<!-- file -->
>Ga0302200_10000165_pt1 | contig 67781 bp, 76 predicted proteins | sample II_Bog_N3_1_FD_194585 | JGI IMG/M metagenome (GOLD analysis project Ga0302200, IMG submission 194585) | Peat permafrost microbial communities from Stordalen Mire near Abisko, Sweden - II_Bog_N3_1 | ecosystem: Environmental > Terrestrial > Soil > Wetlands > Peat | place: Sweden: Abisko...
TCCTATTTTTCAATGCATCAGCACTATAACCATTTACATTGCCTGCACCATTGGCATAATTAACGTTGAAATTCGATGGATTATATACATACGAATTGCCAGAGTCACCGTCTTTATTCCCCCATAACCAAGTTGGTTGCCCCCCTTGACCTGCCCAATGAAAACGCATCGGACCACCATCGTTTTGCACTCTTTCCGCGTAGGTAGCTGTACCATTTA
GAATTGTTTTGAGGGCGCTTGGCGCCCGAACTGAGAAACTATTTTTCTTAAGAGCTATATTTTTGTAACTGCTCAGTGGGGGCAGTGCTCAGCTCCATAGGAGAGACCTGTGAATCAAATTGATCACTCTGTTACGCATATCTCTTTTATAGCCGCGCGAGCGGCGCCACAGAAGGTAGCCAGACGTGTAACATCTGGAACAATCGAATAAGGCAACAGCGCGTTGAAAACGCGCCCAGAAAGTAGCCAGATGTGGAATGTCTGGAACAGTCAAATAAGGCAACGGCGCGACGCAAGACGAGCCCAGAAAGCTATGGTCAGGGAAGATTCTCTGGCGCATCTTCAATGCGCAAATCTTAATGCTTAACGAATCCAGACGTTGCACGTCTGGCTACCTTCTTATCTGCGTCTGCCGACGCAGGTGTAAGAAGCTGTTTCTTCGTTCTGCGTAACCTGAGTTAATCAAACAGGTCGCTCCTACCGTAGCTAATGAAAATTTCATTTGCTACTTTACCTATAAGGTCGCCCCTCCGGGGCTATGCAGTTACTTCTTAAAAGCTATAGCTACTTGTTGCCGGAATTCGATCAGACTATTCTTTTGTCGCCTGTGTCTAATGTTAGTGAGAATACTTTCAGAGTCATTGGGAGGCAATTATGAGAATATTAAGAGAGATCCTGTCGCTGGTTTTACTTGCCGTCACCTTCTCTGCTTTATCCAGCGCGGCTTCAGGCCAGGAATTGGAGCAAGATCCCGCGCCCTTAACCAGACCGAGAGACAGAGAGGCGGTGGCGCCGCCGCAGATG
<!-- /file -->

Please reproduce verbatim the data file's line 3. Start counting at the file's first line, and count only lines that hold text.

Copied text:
GAATTGTTTTGAGGGCGCTTGGCGCCCGAACTGAGAAACTATTTTTCTTAAGAGCTATATTTTTGTAACTGCTCAGTGGGGGCAGTGCTCAGCTCCATAGGAGAGACCTGTGAATCAAATTGATCACTCTGTTACGCATATCTCTTTTATAGCCGCGCGAGCGGCGCCACAGAAGGTAGCCAGACGTGTAACATCTGGAACAATCGAATAAGGCAACAGCGCGTTGAAAACGCGCCCAGAAAGTAGCCAGATGTGGAATGTCTGGAACAGTCAAATAAGGCAACGGCGCGACGCAAGACGAGCCCAGAAAGCTATGGTCAGGGAAGATTCTCTGGCGCATCTTCAATGCGCAAATCTTAATGCTTAACGAATCCAGACGTTGCACGTCTGGCTACCTTCTTATCTGCGTCTGCCGACGCAGGTGTAAGAAGCTGTTTCTTCGTTCTGCGTAACCTGAGTTAATCAAACAGGTCGCTCCTACCGTAGCTAATGAAAATTTCATTTGCTACTTTACCTATAAGGTCGCCCCTCCGGGGCTATGCAGTTACTTCTTAAAAGCTATAGCTACTTGTTGCCGGAATTCGATCAGACTATTCTTTTGTCGCCTGTGTCTAATGTTAGTGAGAATACTTTCAGAGTCATTGGGAGGCAATTATGAGAATATTAAGAGAGATCCTGTCGCTGGTTTTACTTGCCGTCACCTTCTCTGCTTTATCCAGCGCGGCTTCAGGCCAGGAATTGGAGCAAGATCCCGCGCCCTTAACCAGACCGAGAGACAGAGAGGCGGTGGCGCCGCCGCAGATG